Books on Java
We will categorize Java books into five categories:
NOTE: The list below is far from complete and is not intended
to be an endorsement of any particular collection of books.
If you know of a book that ought be there, send us an email.
- Fast-intro books: These books don't really "teach" programming
but are written for programmers or students with some programming
already under their belt. A good example is the Java in a Nutshell book
by D.Flanagan. Some of these books may be suitable for a 3rd-course
introduction to Java (such as the Jia or Winder books).
- Gentle intro books: These books teach Java from scratch at
a level appropriate to beginning programmers. They are usually
used as textbooks in intro computer science courses.
A good example is: Java, An Introduction to Computer Science
and Programming by W.Savitch (Prentice-Hall).
- 2nd course books: These books usually teach the second course
in a 2-course sequence and focus on topics like data structures.
A good example is: Data Structures and Other Objects using Java
by M.Main (Addison-Wesley).
- Advanced books: These books cover advanced material such
as the Java API, or are focused on special topics (such as Threads)
or cover software engineering (such as design patterns).
A good example is: Core Swing Advanced Programming by K.Topley
- AP Computer Science books:
These books are focused on the College Board AP Computer Science program.
So, which books should a beginner get? Theoretically, no book should be
needed given the wealth of resources online. However, most of us
like to have something to read if just to avoid looking at the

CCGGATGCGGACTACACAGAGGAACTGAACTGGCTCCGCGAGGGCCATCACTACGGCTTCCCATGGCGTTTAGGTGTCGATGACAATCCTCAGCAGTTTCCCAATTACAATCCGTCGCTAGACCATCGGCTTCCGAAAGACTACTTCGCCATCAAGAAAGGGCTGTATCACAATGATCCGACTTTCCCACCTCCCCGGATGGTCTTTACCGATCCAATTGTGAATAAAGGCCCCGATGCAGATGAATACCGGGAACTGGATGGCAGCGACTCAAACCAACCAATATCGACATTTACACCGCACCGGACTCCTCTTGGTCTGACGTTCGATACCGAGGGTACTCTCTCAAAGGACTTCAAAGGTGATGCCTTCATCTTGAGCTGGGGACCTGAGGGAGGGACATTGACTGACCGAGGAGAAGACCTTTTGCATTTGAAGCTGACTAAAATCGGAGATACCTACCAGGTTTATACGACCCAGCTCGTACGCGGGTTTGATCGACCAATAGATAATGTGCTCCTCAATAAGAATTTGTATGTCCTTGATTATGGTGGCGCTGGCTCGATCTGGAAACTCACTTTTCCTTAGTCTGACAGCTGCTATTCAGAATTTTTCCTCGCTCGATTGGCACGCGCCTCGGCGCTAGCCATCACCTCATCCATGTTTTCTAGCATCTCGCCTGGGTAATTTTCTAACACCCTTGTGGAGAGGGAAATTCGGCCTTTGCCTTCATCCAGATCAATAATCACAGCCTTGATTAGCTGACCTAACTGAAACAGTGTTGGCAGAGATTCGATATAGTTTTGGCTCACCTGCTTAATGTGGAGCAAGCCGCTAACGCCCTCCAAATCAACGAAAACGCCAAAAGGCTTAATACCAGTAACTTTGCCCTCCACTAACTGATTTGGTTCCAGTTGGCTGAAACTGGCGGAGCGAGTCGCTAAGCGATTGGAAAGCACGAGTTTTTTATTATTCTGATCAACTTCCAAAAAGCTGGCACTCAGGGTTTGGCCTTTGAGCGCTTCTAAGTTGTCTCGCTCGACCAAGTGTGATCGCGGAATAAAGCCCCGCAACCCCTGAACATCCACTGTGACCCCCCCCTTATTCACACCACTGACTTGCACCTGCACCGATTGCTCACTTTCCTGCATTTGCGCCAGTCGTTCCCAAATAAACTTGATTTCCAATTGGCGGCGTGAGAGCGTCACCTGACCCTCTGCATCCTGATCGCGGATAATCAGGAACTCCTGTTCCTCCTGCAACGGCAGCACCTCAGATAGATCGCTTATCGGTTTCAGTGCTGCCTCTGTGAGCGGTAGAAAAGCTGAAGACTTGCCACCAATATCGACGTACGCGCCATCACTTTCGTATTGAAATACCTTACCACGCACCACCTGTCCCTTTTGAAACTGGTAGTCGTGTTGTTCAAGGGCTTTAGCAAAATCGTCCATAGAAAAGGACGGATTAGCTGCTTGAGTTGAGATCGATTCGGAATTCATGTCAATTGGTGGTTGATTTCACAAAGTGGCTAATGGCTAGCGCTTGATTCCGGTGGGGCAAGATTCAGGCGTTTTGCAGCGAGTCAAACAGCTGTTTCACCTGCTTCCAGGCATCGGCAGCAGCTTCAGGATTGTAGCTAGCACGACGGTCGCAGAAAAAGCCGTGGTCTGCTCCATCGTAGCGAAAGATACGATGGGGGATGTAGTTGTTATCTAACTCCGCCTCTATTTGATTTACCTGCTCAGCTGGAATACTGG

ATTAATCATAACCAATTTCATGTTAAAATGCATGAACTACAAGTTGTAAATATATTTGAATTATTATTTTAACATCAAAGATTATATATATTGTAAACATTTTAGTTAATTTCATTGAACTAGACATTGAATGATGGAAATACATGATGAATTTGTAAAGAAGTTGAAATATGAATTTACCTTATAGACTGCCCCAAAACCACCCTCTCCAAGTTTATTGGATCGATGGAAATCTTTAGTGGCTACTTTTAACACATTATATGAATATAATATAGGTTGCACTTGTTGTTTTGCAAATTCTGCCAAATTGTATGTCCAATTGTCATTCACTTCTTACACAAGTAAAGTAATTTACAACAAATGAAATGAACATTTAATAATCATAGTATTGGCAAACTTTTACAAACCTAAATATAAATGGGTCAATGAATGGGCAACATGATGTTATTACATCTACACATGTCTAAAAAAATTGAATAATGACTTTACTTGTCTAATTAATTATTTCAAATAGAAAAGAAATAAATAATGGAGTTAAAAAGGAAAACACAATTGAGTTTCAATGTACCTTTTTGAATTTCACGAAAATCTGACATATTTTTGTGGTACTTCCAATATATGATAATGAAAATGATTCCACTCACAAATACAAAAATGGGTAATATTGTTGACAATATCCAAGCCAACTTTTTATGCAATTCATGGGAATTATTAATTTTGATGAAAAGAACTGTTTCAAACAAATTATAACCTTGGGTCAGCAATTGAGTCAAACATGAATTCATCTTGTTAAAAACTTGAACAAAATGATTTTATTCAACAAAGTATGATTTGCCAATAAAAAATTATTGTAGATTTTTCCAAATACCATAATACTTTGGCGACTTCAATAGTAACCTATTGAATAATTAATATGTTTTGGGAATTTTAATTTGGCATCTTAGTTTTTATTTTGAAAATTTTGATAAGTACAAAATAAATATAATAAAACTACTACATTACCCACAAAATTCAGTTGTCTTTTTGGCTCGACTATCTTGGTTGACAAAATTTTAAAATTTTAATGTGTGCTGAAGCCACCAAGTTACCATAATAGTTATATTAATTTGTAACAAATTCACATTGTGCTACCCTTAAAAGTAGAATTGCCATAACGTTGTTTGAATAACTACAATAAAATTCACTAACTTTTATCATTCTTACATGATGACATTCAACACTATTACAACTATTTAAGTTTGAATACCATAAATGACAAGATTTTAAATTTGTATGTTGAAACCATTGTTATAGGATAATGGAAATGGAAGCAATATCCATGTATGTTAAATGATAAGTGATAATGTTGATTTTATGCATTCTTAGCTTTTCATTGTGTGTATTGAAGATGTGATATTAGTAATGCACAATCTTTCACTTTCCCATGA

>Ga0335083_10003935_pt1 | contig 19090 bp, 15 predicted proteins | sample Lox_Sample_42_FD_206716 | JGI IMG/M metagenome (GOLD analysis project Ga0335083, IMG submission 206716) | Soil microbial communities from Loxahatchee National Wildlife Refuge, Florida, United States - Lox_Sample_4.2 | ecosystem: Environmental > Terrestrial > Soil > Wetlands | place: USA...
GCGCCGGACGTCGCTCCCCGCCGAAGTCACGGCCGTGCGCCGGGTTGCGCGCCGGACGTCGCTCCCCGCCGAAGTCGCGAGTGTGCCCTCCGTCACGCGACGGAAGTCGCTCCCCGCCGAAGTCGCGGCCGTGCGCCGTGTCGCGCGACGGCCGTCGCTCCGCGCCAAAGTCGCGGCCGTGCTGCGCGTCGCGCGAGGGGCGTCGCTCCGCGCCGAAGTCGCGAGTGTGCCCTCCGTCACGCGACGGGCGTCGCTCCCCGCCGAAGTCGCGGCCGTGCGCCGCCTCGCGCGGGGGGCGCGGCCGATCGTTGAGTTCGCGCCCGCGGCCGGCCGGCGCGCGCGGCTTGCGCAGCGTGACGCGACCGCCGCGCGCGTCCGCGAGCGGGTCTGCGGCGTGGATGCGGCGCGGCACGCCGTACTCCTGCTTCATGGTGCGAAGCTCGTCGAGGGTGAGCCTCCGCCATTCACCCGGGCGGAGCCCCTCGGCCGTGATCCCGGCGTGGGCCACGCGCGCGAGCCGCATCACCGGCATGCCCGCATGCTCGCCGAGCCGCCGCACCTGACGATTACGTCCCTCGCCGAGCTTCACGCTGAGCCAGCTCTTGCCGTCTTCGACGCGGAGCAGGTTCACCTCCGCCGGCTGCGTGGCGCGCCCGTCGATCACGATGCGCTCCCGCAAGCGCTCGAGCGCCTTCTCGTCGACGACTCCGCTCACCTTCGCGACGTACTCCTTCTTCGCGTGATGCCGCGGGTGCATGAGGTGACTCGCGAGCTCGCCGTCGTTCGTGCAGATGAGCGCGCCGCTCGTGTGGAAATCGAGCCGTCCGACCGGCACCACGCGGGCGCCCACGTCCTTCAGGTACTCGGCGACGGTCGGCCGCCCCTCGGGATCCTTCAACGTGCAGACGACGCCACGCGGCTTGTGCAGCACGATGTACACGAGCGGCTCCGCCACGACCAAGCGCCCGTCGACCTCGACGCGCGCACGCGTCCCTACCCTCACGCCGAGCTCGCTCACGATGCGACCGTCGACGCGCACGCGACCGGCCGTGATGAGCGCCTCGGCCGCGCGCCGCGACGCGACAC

screen all the time. For beginners, the following
books might initially be best:
- A fast-intro book such as Java in a Nutshell (which is also inexpensive).
- A gentle-intro book - take your pick from below.
Java in a Nutshell, 3rd Edition
by David Flanagan (O'Reilly Pub.)
This book is a handy reference that contains a (rather terse)
overview of the language, tools and API's. Initially, a beginner will
find it difficult to read, but it's probably the only
book you will continue to use even after becoming a Java expert.
Core Java 2, Volume 1
by C.Horstmann and G.Cornell (Prentice-Hall).
This book, a introduction to Java for programmers, starts from
scratch, has plenty of examples and comparisons with other languages.
Volume 2 has advanced material.
Object-Oriented Software Development Using Java: Principles,
Patterns and Frameworks by X.Jia (Addison-Wesley).
After introducing Java, the book also covers design patterns
- Java with Object-Oriented Programming by P.Wang
(Thomson). Covers much of Java, requires some programming background.
- Object-Oriented Programming Featuring Graphical Applications
in Java by M.Laszlo (Addison-Wesley). Covers objects,
design patterns and frameworks.
- Understanding Object-Oriented Programming with Java
by T.Budd (Addison-Wesley).
- Just Java by P. van der Linden (Prentice-Hall).
Covers a wide variety of topics from XML to Beans. A rare
topic, regular expressions, is also covered using Java Grep.
- Java By Example by J.R.Jackson and A.L.McClellan
- Java Programming Advanced Topics by J.Wigglesworth and
P.Lumby (Thomson). Broad introduction with examples for programmers.
Also covers some advanced topics such as beans.
- Developing Java Software by R.Winder and G.Roberts.
Software engineering perspective. Unique in that it goes through
the gory details of a few substantial applications.
- Prelude to Patterns in Computer Science Using Java
by E.C.Epp (Franklin-Beedle). This book is hard to categorize:
it covers some introductory Java and yet is not really aimed
at intro courses. Probably best suited for a third programming
course in a sequence where the first two are not in Java.
Introduces design patterns.
- Java: How to Program by H.Deitel and P.Deitel
(Prentice-Hall). Covers both introductory and advanced material.
- Java from the Beginning by J.Skansholm (Addison-Wesley).
Covers both intro material, GUI's and streams/networking.
- Java: An Introduction to Computer Science and Programming
(3rd Ed) by W.Savitch (Prentice-Hall).
A popular first-course book that, at 900 pages, covers a lot of